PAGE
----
(2) Heparin, as it is used clinically, is approximately 30% active as an anticoagulant (as defined by its ability to interact with antithrombin which results in the rapid inhibition of thrombin and other coagulation proteases). The majority of administered heparin (70%) shows no particular affinity for antithrombin but can interact with many other plasma proteins with consequences that may be undesirable. The best example of this phenomenon is the activation of lipoprotein lipase which results in the clearance of circulating triglyceride.
(3) Heparin is a highly charged polyanion and is capable of many non-specific electrostatic interactions with plasma proteins, blood cells, and endothelial surfaces. Upon injection heparin becomes distributed among these components. Although antithrombin binds in a specific fashion and with high affinity to the active fraction of the total heparin, is is unlikely that all of the anticoagulant heparin binds to the plasma antithrombin. Thus, the actual anticoagulant dosage of heparin received during heparin therapy is a complex function of any number of equilibria which reduce the amount of productive heparin-antithrombin complexes formed.
(4) Heparin has been implicated as a cause of thrombocytopenia due to its interaction with platelets in patients undergoing prolonged anticoagulant therapy.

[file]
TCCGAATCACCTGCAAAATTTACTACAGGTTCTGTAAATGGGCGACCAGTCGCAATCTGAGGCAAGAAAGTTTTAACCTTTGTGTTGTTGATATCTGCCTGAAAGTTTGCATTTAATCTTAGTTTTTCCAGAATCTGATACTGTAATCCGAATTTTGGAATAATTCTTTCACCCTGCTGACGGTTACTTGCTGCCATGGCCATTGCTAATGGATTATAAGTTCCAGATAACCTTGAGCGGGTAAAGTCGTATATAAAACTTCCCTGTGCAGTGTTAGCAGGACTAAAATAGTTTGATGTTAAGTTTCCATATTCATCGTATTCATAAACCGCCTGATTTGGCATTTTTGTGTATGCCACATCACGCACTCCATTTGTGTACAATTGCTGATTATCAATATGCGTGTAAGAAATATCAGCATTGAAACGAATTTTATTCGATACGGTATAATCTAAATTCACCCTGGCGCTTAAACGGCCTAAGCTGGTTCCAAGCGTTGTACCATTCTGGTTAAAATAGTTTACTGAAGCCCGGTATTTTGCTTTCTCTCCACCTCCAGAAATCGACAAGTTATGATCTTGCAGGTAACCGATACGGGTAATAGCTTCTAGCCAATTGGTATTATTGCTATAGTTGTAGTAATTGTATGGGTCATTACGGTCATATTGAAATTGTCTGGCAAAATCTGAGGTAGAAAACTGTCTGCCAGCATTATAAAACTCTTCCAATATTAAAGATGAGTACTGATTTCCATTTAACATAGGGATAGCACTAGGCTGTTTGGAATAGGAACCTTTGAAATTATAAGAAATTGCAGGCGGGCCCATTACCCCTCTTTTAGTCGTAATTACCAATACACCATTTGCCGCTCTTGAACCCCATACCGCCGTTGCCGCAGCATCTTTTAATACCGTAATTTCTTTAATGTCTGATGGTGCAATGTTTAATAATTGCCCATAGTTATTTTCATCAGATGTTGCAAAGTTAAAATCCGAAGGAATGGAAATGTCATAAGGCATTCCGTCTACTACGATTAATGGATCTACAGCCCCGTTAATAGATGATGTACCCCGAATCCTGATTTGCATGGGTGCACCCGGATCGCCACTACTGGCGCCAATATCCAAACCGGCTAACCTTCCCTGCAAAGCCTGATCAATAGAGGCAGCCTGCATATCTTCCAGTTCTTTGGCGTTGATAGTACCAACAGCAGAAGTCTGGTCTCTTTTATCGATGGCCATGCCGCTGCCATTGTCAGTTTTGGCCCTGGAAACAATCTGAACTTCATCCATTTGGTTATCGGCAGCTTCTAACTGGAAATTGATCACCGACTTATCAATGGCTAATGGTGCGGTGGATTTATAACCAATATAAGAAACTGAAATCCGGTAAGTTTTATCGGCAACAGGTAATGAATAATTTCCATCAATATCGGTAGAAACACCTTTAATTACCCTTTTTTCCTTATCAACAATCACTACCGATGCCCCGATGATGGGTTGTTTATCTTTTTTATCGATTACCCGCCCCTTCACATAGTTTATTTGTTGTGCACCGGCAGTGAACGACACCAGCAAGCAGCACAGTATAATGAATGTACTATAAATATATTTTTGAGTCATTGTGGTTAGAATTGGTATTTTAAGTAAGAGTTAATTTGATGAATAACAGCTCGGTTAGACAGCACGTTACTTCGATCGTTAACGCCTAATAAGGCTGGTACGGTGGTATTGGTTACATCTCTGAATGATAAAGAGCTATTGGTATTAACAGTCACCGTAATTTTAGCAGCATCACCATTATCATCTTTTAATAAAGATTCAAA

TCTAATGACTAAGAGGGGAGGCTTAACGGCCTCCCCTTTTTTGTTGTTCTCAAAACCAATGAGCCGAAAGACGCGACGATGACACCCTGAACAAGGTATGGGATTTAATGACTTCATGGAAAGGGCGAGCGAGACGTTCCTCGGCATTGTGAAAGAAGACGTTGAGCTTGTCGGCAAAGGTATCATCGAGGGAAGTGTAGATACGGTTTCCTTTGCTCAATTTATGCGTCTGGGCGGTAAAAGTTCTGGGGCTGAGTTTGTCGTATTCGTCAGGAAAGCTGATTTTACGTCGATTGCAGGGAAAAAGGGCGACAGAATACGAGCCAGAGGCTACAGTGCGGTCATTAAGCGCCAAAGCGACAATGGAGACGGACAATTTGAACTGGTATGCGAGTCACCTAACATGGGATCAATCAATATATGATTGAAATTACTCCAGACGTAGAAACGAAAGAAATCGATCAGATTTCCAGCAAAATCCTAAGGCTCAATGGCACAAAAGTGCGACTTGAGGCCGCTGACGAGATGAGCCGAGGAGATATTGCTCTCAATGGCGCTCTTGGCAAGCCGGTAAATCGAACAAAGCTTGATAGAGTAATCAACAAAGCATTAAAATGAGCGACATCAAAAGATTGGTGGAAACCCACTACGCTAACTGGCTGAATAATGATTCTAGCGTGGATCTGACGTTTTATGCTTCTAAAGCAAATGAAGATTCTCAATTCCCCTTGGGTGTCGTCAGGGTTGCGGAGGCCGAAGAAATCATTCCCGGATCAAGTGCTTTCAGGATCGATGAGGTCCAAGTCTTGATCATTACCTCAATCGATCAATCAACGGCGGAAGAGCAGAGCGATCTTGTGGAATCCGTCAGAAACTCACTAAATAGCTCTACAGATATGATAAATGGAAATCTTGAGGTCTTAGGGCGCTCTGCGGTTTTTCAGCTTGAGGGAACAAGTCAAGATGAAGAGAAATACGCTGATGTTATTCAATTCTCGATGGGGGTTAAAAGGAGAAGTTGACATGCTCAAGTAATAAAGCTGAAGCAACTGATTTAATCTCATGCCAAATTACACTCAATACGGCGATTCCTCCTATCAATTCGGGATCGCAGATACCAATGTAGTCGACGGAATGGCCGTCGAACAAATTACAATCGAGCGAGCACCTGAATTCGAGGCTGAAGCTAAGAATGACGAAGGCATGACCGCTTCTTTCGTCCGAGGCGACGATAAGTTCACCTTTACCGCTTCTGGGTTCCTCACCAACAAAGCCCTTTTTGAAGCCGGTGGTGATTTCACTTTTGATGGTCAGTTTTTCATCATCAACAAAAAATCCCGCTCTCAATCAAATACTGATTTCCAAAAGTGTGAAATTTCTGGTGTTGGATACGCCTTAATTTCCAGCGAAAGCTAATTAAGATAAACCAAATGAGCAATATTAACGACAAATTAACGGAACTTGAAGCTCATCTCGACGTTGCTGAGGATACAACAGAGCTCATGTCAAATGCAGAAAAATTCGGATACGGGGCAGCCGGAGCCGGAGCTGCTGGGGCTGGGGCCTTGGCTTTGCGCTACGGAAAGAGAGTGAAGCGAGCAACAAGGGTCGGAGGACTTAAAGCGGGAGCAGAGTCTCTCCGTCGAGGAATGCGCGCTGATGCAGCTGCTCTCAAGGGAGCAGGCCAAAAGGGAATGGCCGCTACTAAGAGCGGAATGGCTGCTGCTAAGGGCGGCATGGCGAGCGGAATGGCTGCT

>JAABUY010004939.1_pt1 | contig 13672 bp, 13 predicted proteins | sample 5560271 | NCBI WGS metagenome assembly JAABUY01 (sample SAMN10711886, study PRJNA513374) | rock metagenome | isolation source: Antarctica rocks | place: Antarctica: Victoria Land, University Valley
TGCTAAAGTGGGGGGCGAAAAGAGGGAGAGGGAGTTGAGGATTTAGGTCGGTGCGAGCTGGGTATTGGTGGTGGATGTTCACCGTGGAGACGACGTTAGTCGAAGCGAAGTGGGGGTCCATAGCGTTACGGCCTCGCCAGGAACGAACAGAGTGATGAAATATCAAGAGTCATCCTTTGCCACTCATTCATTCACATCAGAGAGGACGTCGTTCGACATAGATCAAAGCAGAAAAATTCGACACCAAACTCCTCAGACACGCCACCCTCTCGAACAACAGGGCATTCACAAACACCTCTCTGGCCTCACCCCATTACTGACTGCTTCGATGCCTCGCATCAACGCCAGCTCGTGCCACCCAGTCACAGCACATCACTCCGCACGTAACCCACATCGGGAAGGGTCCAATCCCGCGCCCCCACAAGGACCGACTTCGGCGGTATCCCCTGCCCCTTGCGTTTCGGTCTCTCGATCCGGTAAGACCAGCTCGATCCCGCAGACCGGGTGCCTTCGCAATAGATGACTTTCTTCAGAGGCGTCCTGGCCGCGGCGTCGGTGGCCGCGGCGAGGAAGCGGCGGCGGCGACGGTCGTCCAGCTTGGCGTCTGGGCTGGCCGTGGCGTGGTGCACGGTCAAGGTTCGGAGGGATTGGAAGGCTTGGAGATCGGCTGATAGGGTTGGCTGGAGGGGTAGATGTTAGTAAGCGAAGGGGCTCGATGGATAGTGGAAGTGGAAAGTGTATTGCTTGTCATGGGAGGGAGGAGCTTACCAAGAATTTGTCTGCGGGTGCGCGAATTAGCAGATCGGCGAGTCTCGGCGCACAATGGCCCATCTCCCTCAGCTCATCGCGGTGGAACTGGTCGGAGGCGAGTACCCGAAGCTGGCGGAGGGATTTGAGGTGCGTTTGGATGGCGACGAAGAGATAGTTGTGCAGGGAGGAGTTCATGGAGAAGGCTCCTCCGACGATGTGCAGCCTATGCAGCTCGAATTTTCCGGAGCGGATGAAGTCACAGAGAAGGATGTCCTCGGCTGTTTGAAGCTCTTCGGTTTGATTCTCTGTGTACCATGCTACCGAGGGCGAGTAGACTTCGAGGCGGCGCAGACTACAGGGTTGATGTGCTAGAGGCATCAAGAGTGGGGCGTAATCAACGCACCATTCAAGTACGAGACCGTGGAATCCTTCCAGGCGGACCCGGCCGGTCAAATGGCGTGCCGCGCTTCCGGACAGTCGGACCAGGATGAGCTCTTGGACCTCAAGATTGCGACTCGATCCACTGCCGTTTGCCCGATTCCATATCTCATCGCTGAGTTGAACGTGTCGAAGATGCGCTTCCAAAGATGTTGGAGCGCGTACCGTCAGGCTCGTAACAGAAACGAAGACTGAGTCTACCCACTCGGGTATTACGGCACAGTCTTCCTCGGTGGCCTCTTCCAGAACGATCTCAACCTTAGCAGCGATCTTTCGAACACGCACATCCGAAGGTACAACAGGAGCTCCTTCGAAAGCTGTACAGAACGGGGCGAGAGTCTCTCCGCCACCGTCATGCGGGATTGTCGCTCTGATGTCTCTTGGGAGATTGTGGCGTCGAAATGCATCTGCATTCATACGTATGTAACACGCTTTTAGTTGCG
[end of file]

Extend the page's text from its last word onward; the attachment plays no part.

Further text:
(5) Circulating antithrombin levels have been shown to decrease as a result of prolonged administration of heparin. Antithrombin levels lowered in this way are reported to remain depressed for several days following the end of treatment. This may be a particularly undesirable effect in patients predisposed to thrombosis.
(6) In patients with congenital antithrombin deficiency, the administration of heparin may not be completely efficacious.
The administration of antithrombin has also been proposed to be a means of controlling undesirable clot-formation in at-risk patients. Those who might benefit most from this therapy would be those congenitally deficient in antithrombin as well as individuals undergoing certain types of surgery. In order for this type of therapy to be effective, however, very large amounts of antithrombin would be required. Also, treatment of congenital antithrombin deficients with antithrombin concentrates would require large amounts of this protein at frequent dosages since the plasma half-life of antithrombin is about three days.